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If there is a cap on the other end of the pipe you can replace it with an adjustable one that will allow you to waste air at that end too. (simple version would be wooden plugs with a different size center hole in them---perhaps burnt through with a piece of hot steel.)

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My little forge. As far as I know its a rivet forge with a replaced bowl, leaving it flat bottomed with some gaps around the tuyere. I bought it from a really cool old man named Walt, who brought it down from Alaska with him when his wife needed a desert climate. He was not a smith, and never fired it in the time he owned it, just a packrat like most of us. He was selling things off in preparation for returning to Alaska, so I bought it and some hammers to supplement my every growing addiction, though it took several years before I ever fired it up!

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The dark line below the crank is weld fixing a large crack where tension is applied to the brace-wing things that clamp the blower down to the frame (no idea what they are called). The bolt was overtightened long ago and cracked, then repaired. That little cast iron wing is the piece I'm trying to replace, as it has recently broken again due to somebody's (>.>) overzealous cranking when learning anthracite. Overall it still works, and as I have progressed in fire control I worry less about it falling apart because I find I no longer have to crank like a madman just to get heat... also read the posts about too much air, and applied them ;) 

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Greetings Randell,

         Glad the charcoal worked out for you... Just a few suggestions... Purchase a file handle and drill it out to fit your steel handle.. This would be much easier on your hands..  You could make a fish plate to repair your Forge bracket just 2 plates and a few bolts..  You might try cutting an area in your Forge to allow a pass through for longer stock... Comming right along keep up the progress .. Try a few hooks and make some chisels it's good practice...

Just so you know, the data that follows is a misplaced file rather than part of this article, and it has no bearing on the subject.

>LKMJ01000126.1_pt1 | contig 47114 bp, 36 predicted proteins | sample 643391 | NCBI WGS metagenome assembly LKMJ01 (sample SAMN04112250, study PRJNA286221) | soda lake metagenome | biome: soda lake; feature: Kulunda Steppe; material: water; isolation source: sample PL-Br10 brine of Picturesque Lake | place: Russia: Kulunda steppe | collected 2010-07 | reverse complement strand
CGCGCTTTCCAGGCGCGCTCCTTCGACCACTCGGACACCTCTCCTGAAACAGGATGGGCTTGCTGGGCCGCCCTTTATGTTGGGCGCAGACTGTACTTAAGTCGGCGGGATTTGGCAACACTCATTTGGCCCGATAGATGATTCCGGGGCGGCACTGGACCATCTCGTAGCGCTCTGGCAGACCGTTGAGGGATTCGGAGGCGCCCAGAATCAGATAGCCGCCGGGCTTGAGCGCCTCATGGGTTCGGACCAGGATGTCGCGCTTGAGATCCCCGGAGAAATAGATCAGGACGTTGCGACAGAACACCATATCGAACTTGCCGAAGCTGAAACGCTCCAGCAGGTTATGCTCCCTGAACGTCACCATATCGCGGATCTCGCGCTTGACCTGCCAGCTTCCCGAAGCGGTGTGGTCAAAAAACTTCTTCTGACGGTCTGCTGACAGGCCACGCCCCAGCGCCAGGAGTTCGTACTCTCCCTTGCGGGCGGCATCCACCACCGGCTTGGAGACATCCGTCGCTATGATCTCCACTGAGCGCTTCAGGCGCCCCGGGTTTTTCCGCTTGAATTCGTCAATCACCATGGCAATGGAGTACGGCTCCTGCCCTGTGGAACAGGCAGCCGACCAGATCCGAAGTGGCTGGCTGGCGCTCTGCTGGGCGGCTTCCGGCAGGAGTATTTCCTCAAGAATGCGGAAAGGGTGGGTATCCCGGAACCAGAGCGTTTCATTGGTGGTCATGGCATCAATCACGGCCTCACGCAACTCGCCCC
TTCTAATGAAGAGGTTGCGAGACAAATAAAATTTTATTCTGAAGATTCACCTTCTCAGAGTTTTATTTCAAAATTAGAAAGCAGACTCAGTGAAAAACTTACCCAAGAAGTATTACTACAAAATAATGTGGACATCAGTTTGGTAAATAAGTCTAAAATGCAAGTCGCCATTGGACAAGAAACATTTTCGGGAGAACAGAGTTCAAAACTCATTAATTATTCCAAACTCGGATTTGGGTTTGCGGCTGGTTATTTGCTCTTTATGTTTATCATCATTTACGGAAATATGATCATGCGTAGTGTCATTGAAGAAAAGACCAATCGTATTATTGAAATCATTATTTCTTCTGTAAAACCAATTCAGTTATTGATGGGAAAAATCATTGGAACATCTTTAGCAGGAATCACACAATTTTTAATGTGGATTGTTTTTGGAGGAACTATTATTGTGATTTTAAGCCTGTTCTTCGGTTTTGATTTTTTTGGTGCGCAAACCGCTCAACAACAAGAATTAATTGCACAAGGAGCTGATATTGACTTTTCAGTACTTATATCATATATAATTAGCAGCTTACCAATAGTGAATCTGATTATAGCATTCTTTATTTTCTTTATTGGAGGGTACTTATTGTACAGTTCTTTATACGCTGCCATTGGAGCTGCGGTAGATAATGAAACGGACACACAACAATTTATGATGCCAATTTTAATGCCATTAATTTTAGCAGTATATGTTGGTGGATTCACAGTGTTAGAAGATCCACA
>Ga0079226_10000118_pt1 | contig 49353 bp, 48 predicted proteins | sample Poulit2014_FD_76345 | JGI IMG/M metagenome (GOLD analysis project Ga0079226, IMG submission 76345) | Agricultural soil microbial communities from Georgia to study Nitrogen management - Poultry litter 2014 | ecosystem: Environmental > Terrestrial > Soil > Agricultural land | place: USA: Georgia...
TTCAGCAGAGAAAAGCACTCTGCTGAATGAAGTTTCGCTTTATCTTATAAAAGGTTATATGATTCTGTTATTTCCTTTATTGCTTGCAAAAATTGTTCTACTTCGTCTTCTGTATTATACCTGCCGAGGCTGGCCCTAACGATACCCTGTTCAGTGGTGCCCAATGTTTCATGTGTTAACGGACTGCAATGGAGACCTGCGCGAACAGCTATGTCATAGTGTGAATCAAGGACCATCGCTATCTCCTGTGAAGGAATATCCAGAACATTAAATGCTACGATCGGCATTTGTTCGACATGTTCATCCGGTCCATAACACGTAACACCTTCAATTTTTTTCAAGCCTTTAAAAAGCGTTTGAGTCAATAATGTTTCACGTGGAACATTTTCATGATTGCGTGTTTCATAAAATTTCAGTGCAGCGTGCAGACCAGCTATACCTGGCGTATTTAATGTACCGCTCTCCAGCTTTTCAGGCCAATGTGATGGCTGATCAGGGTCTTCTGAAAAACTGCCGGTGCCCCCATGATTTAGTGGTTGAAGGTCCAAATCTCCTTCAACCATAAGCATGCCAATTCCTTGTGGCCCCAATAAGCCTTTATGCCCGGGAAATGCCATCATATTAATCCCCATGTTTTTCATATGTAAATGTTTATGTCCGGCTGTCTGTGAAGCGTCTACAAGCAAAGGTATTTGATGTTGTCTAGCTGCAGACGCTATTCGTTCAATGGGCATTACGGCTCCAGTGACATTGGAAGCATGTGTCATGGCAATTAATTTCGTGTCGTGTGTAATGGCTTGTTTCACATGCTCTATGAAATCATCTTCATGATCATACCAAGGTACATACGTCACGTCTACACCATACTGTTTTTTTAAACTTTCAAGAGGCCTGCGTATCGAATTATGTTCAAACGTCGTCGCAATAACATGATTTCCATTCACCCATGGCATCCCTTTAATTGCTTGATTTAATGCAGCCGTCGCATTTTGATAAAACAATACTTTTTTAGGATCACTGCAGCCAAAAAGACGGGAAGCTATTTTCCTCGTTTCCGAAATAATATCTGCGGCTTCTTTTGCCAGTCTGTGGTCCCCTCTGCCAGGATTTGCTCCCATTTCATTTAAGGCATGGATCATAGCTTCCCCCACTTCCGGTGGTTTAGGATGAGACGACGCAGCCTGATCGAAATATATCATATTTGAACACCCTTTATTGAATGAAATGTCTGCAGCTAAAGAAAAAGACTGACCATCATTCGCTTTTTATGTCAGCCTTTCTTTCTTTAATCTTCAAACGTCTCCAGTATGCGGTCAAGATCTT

Forge on and make beautiful things 

Jim

 

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I'm trying to make one of the handles like it should have had, from the videos I have seen. Its slow but I will get it eventually. Until then I have a piece of axe handle I have been working to shape. My file handles are preciousssss! I will look up fish plate, is that the proper term for that part of this contraption? My pan is 6 inches deep, approximately, so I was unsure if it was ok to cut into it to lower stock. The stuff I was reading was largely for bituminous, but it still indicated a fire 3 inches or better from the grate. I generally keep it pretty heavily loaded, the fire seems to like that.

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Do you have access to a drill press or lathe? Either one will make quick work or the handle issue. 

It looks like your rivet forge is plenty deep. Adobe will be fine to sculp a nice fire bowl and  or trench, even if you don't notch the sides. 

Cast is touchy to weld, even to braze some times, fish plates are certainly an option or just fabricate a new bracket, your a blacksmith, right? 

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One fellow I know preheated the cast nicely and then poured molten lead into a dammed area to deal with a broken piece of cast iron.  Babbitt would be better...

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I think they are outside of my limited skillset to craft... the inside is fairly precise, grooves and braces to hold the blower steady.